Improving An Observational Humor Line

At a recent Toastmasters meeting I commented during an evaluation of a speech that the presenter’s talk was so good that “I wanted to hear more.”  And I noticed that many people were nodding in agreement.  So I added “And I see that many in the audience are nodding in agreement.” 

Later, during the Observational Humor segment of the meeting, one of the observational lines (not my line), was:  “When John gave his evaluation of Steve’s speech, he said people were nodding in agreement.  Well, they weren’t agreeing.”  The line received a solid laugh.  I’m guessing that what was implied, and what was received was:  People were “nodding off,” or falling asleep during my evaluation.  It was an excellent line which I would have used myself; if I had thought of it!

One choice for delivering a punchline is:  Not to state the punchline directly; or rather, to imply the punchline.  If that was the intent of the creator of the line, it seemed to work.  I’m not only guessing at the intent of the writer, I’m guessing at the interpretation of the audience too.

What activates this joke is the double meaning of the word NOD.  It means “agreement” and it means “boredom or sleepiness.”  Since the meanings are almost opposite, it makes for a great set-up for a joke.

The joke is excellent.  Funny.  But let’s look at ways it could be been done differently. 

First, I would have made the punchline crystal clear.  “They weren’t agreeing…they were falling asleep.”  Implying the punchline is terrific if you’re sure that the audience can “fill in the blank.”  But if there is a chance they may misread your punchline, being very direct is usually the best approach.

There can be a problem with being too direct.  Insult humor can sometimes be a bit uncomfortable for either the speaker or the audience.  The speaker or audience may feel that the joke is too much of a roast line.  If the discomfort is on the part of the speaker, it will affect the delivery.  If the discomfort is on the part of the audience, they’ll hesitate to laugh. A legitimate concern.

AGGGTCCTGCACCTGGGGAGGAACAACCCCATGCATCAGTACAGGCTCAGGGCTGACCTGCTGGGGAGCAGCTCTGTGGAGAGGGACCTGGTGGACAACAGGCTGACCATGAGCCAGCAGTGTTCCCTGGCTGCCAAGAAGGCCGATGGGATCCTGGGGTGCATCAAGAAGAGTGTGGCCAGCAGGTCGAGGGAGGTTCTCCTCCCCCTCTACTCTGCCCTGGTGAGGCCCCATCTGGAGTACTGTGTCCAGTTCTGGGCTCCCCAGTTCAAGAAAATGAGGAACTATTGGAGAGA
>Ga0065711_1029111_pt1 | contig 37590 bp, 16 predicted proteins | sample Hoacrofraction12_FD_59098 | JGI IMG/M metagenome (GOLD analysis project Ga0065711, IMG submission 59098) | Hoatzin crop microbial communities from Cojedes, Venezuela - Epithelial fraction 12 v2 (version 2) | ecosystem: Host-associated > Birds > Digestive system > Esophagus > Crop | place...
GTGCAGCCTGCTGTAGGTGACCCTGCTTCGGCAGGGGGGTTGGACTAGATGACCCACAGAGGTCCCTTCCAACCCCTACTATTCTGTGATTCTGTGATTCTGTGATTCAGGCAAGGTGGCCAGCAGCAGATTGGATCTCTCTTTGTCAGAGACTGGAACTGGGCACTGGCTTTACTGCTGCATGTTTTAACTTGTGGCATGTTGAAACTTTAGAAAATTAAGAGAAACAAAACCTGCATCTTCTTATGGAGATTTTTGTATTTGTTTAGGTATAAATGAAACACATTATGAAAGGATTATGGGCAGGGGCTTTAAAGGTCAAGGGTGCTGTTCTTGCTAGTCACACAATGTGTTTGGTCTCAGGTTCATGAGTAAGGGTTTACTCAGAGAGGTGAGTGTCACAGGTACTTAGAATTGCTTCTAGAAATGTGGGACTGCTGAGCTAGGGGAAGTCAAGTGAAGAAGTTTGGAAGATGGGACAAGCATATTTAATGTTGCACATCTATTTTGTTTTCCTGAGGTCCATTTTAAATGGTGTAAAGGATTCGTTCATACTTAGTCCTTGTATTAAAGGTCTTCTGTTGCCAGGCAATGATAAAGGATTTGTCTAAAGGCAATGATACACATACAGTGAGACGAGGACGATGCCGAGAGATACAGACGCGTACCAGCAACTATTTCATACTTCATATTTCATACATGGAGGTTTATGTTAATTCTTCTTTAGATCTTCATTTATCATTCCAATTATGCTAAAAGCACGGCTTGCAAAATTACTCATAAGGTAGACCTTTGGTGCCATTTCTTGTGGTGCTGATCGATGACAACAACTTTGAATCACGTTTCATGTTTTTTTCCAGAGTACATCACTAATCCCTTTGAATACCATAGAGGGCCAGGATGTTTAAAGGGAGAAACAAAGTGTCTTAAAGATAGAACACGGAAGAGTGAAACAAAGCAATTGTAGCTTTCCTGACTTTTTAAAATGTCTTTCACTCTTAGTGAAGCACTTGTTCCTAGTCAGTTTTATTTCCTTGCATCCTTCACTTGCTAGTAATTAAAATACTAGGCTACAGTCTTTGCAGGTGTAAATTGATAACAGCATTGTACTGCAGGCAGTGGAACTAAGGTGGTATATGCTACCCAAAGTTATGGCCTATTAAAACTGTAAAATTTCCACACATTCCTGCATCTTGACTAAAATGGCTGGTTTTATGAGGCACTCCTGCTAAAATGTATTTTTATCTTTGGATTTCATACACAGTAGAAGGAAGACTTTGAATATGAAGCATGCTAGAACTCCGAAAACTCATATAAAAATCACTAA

Whether or not you use attack humor successfully would depend on your relationship with the audience and your relationship to the person who is the target of the joke.  Also, the relationship of the audience to the target of the joke is an important factor.  If the target of the joke is well known to the group and everyone gets along well AND the target has a good sense of humor…the joke gets a green light.  Go for it.  If the target of the joke is a guest at the meeting, or has a sensitive personality, caution is in order.  In the case of this joke, directly going for the punchline makes sense since I was the target, a long-time member and also the person who introduced Observational Humor to the club.

A way to improve the joke and also soften the attack-nature of the line, would be to have the joke presented by the person who is the target.  It would have been a safer joke (not necessarily funnier) if I would have delivered the punchline (ignoring the fact that the line never crossed my mind!).  That would have made the joke self-deprecating instead of an attack-style, roast-like joke.  That makes the joke safer because it is usually reduces the discomfort level of the audience when a joke is self-targeted at the speaker delivering he joke, instead of an insult zinger from a third party.

In the final analysis, it was a fun joke.  Good humor thinking. Well-delivered.  Good laughter.  Yet it’s fun to examine how even a good line might be improved.